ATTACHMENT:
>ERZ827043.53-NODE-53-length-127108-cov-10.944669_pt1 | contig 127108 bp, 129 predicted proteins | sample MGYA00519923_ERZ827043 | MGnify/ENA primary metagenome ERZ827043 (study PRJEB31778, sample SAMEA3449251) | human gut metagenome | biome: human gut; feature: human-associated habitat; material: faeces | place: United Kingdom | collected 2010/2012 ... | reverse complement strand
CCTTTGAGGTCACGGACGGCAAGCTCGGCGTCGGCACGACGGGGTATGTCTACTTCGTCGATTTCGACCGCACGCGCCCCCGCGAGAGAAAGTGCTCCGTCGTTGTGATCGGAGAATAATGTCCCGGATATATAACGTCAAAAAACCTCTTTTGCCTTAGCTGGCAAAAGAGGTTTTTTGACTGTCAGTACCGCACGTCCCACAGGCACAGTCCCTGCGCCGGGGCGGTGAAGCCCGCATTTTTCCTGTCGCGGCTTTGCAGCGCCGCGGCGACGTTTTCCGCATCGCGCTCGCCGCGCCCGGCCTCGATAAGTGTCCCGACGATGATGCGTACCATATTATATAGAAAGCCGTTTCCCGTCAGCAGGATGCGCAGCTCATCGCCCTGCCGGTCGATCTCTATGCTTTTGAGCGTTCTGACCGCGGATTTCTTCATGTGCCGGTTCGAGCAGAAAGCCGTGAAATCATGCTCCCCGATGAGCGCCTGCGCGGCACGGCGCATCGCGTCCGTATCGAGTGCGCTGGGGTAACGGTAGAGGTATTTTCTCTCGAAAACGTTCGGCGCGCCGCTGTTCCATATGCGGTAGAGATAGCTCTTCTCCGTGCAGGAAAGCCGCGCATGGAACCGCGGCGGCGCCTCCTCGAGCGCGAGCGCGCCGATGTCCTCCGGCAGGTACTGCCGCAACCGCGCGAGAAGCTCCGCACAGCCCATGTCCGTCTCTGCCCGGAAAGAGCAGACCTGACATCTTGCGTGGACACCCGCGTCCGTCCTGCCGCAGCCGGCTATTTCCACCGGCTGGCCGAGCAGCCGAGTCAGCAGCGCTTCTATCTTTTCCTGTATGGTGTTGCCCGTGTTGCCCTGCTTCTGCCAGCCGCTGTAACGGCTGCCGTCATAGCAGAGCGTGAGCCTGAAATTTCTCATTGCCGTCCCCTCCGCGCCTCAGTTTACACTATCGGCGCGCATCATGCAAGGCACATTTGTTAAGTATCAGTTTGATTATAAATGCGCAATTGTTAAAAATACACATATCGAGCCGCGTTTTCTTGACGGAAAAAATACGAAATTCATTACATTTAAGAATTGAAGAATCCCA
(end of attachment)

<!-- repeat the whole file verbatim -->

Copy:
>ERZ827043.53-NODE-53-length-127108-cov-10.944669_pt1 | contig 127108 bp, 129 predicted proteins | sample MGYA00519923_ERZ827043 | MGnify/ENA primary metagenome ERZ827043 (study PRJEB31778, sample SAMEA3449251) | human gut metagenome | biome: human gut; feature: human-associated habitat; material: faeces | place: United Kingdom | collected 2010/2012 ... | reverse complement strand
CCTTTGAGGTCACGGACGGCAAGCTCGGCGTCGGCACGACGGGGTATGTCTACTTCGTCGATTTCGACCGCACGCGCCCCCGCGAGAGAAAGTGCTCCGTCGTTGTGATCGGAGAATAATGTCCCGGATATATAACGTCAAAAAACCTCTTTTGCCTTAGCTGGCAAAAGAGGTTTTTTGACTGTCAGTACCGCACGTCCCACAGGCACAGTCCCTGCGCCGGGGCGGTGAAGCCCGCATTTTTCCTGTCGCGGCTTTGCAGCGCCGCGGCGACGTTTTCCGCATCGCGCTCGCCGCGCCCGGCCTCGATAAGTGTCCCGACGATGATGCGTACCATATTATATAGAAAGCCGTTTCCCGTCAGCAGGATGCGCAGCTCATCGCCCTGCCGGTCGATCTCTATGCTTTTGAGCGTTCTGACCGCGGATTTCTTCATGTGCCGGTTCGAGCAGAAAGCCGTGAAATCATGCTCCCCGATGAGCGCCTGCGCGGCACGGCGCATCGCGTCCGTATCGAGTGCGCTGGGGTAACGGTAGAGGTATTTTCTCTCGAAAACGTTCGGCGCGCCGCTGTTCCATATGCGGTAGAGATAGCTCTTCTCCGTGCAGGAAAGCCGCGCATGGAACCGCGGCGGCGCCTCCTCGAGCGCGAGCGCGCCGATGTCCTCCGGCAGGTACTGCCGCAACCGCGCGAGAAGCTCCGCACAGCCCATGTCCGTCTCTGCCCGGAAAGAGCAGACCTGACATCTTGCGTGGACACCCGCGTCCGTCCTGCCGCAGCCGGCTATTTCCACCGGCTGGCCGAGCAGCCGAGTCAGCAGCGCTTCTATCTTTTCCTGTATGGTGTTGCCCGTGTTGCCCTGCTTCTGCCAGCCGCTGTAACGGCTGCCGTCATAGCAGAGCGTGAGCCTGAAATTTCTCATTGCCGTCCCCTCCGCGCCTCAGTTTACACTATCGGCGCGCATCATGCAAGGCACATTTGTTAAGTATCAGTTTGATTATAAATGCGCAATTGTTAAAAATACACATATCGAGCCGCGTTTTCTTGACGGAAAAAATACGAAATTCATTACATTTAAGAATTGAAGAATCCCA